My Monday Morning Video, A Day Late

I’m seeing, when I look back at my blog posts from yesterday, just how tough a day it was for me.

If I had forgotten, I can tell because I messed up the post about my Corona Housewife Magnets and I never published my Monday Morning Video.

What happened is I had some bad news about my mother’s health that threw me off.

My relationship with my mother is complicated and between yesterday and today,  I’m just starting to understand it a little more.  It’s not something I want to write about yet, but when I make mistakes like I did yesterday I do want to acknowledge what’s happening.   It’s actually the reason that the work I’m doing on my quilt is going so slowly.

But when times are difficult for me,  it’s my art and blogging that helps keep me grounded.

So here it is, a day late, my Monday Morning Video.


A Gentle Place

I spent the day working on my quilt that I’m calling “A Gentle Place”.  It’s slowly coming together.

I think I can see the influence of the collages I’ve been working on in the soft blues.  All those blues come from three of Jon’s old shirts.  And today after I cut up and sewed down the last one I knew I needed more.

I also knew Jon had more shirts on his shelf that he doesn’t wear anymore.  So when he was in his air-conditioned study working with the door closed,  I threw the old shirts in the wash then hung them on the line.

Tomorrow I’ll cut them up and hopefully be able to finish designing the quilt.

The batik wave fabric that inspired this quilt is made by Carol Conklin, and is called “Evening In A Gentle Place”.  You can see more of Carol’s work here on her blog Amity Farm Batik.   She reproduces her batiks in lots of different functional and inexpensive ways as well as selling her originals.

What “A Gentle Place” looked like at the end of the day.


“Evening In A Gentle Place”

It was slow going working on my quilt today, but I’m happy with the progress.   I used an old quilt top on the sides and they had all the right colors in them.

It took me forever to figure out what to do next.  I still have to sew that bottom strip together but that will have to wait till tomorrow.

Carol Conklin who made the batik that inspired this quilt told me the name of her batik is “Evening In A Gentle Place”.  I think that gentle feeling comes through in the colors I’m using in the quilt.

Men Are Housewives Too: Only 20 Coronavirus Housewife Magnets Left….

Housewife Jon

I’ve heard from more than one man that it was actually them, not their wives,  who have become the “housewives” during the Coronavirus.  And although I wouldn’t really include Jon as one of them (I’ve been doing more cooking than usual) he is in many ways more domestic than I am.

I have 20 Corona Housewife magnets still available.  Since Etsy has censured them and I can’t sell them in my shop, I’m selling them right here on my blog.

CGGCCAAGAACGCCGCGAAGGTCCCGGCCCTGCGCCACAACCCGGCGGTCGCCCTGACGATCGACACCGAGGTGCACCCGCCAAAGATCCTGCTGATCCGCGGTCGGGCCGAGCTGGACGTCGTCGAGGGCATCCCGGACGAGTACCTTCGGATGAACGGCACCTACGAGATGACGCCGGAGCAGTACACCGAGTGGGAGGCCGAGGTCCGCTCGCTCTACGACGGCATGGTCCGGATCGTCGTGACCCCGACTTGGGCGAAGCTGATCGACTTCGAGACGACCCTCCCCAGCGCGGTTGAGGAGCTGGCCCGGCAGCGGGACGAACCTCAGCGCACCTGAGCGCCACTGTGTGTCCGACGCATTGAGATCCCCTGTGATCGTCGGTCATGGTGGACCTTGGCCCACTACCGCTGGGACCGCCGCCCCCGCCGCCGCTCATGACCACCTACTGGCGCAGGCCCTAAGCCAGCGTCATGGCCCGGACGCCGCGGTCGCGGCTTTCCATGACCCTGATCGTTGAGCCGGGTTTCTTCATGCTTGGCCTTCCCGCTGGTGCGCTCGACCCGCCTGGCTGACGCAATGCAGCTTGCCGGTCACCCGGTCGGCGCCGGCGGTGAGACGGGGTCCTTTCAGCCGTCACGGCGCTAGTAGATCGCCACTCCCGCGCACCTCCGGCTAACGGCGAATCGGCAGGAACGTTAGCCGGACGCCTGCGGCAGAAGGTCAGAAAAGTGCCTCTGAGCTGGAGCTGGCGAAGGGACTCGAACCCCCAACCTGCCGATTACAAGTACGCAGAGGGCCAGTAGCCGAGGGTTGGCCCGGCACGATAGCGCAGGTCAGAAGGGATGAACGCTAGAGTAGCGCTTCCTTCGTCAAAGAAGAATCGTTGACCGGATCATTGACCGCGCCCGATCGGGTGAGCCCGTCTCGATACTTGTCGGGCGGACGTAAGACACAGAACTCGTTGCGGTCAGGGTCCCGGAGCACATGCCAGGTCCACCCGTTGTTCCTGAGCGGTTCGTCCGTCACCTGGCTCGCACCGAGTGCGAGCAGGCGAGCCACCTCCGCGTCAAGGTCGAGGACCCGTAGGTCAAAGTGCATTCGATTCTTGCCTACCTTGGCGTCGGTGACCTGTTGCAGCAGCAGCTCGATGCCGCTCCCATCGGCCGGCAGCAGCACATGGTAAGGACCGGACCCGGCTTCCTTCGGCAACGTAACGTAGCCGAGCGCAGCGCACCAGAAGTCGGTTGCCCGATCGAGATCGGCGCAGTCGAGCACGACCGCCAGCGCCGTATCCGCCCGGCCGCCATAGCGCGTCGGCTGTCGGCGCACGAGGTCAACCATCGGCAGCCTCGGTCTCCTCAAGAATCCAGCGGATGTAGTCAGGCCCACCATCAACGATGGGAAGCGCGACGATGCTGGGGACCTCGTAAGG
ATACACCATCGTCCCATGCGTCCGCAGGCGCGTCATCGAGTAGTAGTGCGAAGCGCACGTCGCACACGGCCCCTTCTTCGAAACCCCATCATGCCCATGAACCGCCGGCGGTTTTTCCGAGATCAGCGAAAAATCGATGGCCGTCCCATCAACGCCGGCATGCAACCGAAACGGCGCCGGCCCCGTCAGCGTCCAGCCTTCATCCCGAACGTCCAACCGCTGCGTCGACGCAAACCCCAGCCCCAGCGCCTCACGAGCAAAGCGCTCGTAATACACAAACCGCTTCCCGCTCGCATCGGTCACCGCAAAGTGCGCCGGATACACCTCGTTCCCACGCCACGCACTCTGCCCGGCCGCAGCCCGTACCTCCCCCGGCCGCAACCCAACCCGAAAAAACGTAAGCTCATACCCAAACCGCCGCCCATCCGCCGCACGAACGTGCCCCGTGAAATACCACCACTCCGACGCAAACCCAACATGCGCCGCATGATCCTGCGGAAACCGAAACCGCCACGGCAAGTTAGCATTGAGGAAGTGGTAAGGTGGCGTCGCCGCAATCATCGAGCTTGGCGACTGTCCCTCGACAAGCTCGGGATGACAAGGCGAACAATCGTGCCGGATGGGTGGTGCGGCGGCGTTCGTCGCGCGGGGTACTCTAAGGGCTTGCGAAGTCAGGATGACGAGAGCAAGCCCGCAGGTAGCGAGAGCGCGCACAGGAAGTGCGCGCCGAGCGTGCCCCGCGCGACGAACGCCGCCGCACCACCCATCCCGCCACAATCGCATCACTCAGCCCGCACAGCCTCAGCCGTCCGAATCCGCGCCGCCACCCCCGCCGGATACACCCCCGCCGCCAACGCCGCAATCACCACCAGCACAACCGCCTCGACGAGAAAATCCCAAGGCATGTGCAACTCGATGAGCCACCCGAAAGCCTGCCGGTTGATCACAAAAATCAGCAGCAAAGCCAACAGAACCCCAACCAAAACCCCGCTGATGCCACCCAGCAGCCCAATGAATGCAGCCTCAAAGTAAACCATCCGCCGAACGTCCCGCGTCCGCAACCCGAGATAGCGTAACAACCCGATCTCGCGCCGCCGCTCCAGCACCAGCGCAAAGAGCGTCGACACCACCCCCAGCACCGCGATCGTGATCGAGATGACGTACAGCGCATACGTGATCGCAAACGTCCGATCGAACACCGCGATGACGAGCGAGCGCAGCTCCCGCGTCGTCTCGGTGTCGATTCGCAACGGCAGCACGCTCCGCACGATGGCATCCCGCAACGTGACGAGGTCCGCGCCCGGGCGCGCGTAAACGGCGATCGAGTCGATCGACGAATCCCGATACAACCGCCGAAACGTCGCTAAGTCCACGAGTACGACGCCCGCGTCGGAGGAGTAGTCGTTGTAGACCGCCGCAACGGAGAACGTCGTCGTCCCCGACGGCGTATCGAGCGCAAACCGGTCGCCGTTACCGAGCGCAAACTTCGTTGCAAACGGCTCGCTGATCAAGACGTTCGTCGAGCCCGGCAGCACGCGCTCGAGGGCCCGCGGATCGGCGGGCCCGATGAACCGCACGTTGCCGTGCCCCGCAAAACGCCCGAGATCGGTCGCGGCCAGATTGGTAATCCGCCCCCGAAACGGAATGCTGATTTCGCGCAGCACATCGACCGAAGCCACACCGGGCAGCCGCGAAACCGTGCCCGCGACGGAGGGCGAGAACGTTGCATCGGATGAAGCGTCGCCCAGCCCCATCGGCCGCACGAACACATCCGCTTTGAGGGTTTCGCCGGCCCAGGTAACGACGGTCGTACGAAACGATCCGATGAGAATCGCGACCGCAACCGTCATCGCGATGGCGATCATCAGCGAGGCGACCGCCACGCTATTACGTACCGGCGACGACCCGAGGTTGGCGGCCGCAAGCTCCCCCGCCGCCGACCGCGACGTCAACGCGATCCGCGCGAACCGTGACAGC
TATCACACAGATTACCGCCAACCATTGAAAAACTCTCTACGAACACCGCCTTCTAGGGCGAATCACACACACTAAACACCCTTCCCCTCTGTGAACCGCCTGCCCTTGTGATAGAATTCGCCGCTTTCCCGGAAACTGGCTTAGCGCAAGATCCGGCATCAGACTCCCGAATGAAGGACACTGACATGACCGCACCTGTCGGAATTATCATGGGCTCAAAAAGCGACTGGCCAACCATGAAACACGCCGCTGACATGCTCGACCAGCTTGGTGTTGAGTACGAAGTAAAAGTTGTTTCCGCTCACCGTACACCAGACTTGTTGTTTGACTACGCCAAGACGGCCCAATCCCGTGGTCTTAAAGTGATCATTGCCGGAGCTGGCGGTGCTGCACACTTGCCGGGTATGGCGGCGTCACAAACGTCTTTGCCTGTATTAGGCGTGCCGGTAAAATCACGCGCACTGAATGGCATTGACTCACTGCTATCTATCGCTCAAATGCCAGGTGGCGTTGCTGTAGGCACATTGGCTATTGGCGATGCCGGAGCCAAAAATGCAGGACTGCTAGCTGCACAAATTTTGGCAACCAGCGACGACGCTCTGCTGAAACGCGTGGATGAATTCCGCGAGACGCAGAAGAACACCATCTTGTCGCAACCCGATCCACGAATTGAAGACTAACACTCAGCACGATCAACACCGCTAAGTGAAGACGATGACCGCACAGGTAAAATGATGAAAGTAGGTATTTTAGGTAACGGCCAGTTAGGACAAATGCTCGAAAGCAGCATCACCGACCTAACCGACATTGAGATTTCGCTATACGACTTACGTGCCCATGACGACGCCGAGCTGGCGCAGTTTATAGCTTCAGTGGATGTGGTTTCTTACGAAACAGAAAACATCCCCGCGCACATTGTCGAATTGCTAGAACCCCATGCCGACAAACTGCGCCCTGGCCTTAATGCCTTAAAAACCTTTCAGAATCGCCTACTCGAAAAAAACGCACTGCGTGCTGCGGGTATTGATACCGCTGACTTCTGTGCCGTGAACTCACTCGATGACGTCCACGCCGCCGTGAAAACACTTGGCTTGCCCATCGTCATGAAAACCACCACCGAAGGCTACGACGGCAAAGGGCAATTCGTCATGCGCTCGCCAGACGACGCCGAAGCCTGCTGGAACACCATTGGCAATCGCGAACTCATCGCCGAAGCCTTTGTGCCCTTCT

My Corona Housewife Magnets are Sold out.  5″x3 3/4″ and are $7 each including shipping. You can buy them by clicking on the button below and use paypal or a credit card.Or you can email me at [email protected] and send a check to Full Moon Fiber Art PO Box 205 Cambridge NY 12816.

Playing In The Garden

It really was a secret garden, all grown over with weeds with a cracked cement ring in the middle where there used to be a fountain.  It was surrounded by a tall hedge with an opening in one corner that you had to duck down to get through.

My next-door neighbor and best friend Colleen and I spent the morning trying to clean it up.

There was a cement path leading to the backyard which had an old grape arbor and giant pear tree, separating it from Colleen’s house, the oldest house on the block.

She had never seen flowers in the garden, I have no idea if her parents had either.  I always had the feeling that her grandparents had once lived there.   Italian Immigrants who made wine from the grapes and stewed the pears.

I know that we had marvelous plans for the garden, it was a magical place waiting to be reborn,  but I  don’t know how we thought it would happen. Neither of us knew anything about planting a garden or had any money to buy flowers or seeds.  I’m sure we didn’t think that far ahead.

I do remember Colleen’s mother calling her in for lunch.

That was enough to break the spell.

When we got back from lunch, Colleen told me that her mother didn’t want us “playing” in the garden.  We were both disappointed, but also tired and discouraged at how little we had gotten done.

I think we would have given up on the garden even if we had been allowed to keep working in it.

That day taught me something about myself.

It showed me how I could be so engaged in something I was doing, even if it was physically demanding.  How I could keep doing it, obsessively (althought I didn’t know that word then) but once I stopped and took a break, I became aware of my fatigue.  The obsession severed, I’d lose interest.

That’s not exactly what happened to me today as I worked in the yard in the hot sun.  But when I came into the house unaware that I was thirsty, hungry, and tired, I soon realized I was all three of those things.

And once again, as I have so many times before, I thought of Collen’s garden.  The difference is, I haven’t lost interest in the work I was doing in my gardens, I just lost the energy to do it.

And, of course, these are my gardens and no one can tell me not to “play” in them.

The Wave Caught Me

Carol came to the farm last week to drop off the yard piece of fabric made from her batiks that Jon bought for me.

She also brought some other pieces of her fabric.   Some were scraps she had no use for like the one in the picture above.

It was this scrap of fabric that inspired me this morning. The wave grabbed me first then, something in the colors. Maybe because they are so cool and today was so hot.